This follows on from trials conducted on a fuel barge by BP in Singapore.
It is also worth noting that Maersk has decided on this as a policy on its vessels and Buffalo Marine also reports success with coriolis meters.
However, the choice of coriolis meters is not necessarily the final answer.
There is an article in World Bunkering that is intended to stir up the argument.
( http://www.worldbunkering.com/news/wint ... black.html
The issue with bunker quantity accounting isn't coriolis Vs tank dipping but flow measurement Vs tank dipping.
That ought to be a no-brainer given the vulnerability of tank dipping to innocent error and deliberate fraud, but the assumption that coriolis is the only answer is apparently based on the ability of coriolis meters to handle air.
The article points out that there are other ways to handle fuel with entrained air but it also asks if air should be accepted at all since if theree is air then the off-line measurements of density and viscosity are in error (perhaps some of the other tests?). If there is air in the fuel then the coriolis meter density will tell you nothing about the density of the fuel.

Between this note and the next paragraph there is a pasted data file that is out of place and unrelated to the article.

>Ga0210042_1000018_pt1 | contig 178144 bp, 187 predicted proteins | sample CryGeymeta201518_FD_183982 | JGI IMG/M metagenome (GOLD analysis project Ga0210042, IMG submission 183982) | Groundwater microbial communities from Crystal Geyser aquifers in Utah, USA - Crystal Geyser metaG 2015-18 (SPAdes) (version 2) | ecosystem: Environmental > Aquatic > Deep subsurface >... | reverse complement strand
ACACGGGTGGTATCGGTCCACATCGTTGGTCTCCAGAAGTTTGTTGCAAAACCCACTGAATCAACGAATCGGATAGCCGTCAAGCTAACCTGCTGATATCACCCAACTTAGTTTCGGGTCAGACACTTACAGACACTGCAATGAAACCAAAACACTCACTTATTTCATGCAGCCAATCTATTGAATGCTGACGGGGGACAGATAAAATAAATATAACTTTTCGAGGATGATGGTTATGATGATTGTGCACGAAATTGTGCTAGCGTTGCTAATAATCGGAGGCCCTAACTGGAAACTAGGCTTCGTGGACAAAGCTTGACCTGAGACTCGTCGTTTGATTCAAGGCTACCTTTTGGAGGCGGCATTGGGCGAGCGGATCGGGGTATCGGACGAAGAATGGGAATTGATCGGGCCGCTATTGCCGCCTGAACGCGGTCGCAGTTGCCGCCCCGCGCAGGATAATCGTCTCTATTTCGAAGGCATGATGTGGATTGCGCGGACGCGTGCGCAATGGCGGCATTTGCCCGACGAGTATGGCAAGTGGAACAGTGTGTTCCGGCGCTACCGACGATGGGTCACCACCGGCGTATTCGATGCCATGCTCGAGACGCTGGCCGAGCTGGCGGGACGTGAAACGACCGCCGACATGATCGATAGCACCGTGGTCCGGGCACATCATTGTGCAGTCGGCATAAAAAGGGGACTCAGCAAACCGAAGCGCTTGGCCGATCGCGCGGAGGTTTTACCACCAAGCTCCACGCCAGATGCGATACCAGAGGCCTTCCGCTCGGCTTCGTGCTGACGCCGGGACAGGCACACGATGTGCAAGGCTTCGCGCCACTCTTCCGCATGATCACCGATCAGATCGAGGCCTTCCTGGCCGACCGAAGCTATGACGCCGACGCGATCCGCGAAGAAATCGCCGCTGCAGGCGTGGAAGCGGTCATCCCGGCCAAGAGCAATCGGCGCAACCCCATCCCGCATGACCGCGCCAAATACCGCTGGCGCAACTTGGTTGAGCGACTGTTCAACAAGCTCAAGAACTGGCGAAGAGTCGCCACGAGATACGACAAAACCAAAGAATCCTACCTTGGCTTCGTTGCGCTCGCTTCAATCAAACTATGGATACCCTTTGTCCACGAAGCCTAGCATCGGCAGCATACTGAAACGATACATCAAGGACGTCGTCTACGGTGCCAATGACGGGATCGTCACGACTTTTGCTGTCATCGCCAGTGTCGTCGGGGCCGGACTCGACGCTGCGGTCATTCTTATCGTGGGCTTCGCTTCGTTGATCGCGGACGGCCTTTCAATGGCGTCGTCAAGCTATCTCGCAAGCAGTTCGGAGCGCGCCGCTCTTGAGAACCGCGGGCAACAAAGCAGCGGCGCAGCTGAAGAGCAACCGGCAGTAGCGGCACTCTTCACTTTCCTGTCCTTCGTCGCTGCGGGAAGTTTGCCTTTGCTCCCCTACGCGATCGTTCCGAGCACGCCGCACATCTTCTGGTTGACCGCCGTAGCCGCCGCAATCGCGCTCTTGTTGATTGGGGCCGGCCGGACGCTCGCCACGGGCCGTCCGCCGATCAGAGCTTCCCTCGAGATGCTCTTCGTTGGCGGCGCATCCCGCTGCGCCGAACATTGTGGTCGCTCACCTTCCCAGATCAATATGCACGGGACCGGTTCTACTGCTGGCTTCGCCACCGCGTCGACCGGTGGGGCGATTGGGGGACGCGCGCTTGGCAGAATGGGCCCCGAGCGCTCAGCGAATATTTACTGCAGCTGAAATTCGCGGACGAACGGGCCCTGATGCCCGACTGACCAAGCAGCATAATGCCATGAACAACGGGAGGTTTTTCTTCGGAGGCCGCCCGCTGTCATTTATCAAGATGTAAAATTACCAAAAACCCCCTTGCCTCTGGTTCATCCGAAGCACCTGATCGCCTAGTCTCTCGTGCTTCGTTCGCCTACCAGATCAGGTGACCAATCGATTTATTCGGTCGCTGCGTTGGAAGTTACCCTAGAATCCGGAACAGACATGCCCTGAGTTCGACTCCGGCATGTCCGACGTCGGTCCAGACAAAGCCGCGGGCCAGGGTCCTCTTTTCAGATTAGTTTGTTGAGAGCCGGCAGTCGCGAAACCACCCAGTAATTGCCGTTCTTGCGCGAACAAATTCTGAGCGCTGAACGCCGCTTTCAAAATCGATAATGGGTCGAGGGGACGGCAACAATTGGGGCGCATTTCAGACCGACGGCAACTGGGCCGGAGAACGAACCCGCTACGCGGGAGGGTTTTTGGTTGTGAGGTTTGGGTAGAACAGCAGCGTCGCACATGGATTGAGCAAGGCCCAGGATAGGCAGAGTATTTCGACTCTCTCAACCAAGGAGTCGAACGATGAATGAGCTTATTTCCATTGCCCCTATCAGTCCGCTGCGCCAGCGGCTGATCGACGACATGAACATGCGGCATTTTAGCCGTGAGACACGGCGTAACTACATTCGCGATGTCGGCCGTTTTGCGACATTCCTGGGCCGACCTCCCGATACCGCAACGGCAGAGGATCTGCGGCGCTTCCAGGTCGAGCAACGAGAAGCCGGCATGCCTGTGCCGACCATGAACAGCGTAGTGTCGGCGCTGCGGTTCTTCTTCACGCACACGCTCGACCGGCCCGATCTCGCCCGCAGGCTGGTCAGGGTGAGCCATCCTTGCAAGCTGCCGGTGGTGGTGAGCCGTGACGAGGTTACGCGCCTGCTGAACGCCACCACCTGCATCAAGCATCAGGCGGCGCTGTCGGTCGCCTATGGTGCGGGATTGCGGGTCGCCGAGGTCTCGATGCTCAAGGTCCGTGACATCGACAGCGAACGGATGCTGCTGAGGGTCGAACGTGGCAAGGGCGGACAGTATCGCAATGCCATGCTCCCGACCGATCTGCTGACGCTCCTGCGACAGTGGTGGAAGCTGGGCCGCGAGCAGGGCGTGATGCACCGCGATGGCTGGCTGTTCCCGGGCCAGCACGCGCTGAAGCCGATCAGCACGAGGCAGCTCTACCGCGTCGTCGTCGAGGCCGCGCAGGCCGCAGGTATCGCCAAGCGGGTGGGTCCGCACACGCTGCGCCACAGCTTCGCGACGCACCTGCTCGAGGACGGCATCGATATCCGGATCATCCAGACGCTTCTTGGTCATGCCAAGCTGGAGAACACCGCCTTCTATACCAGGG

In all probability coriolis will be a solution but not the only solution.
The real question to ask is "How many fuels have entrained air during bunkering?" Is it easier and better to reject entrained air bunkers?
Note that one reason for entrained air is because it enables false accounting. Once entrained air is going to be detected and the bunkers rejected or if entrained air coriolis meters will negate the effect of entrained air by accurately recording the mass, to want extent will the incidence of "cappuccino effect" bunkers decline? Will it then become a problem to be managed by rejecting any bunkers with entrained air?
How do you know how much water is in the fuel?
Just measuring the density won't tell you unless you know what the density should be. Reports from some test houses suggest that in over 50% of cases where HFO samples are analysed the density differs from the BDN value and in around 25% of MGO samples analysed.
|Simply installing coriolis meters only addresses the question of the amount delivered, not the quality. Online quality depends on air free fuels.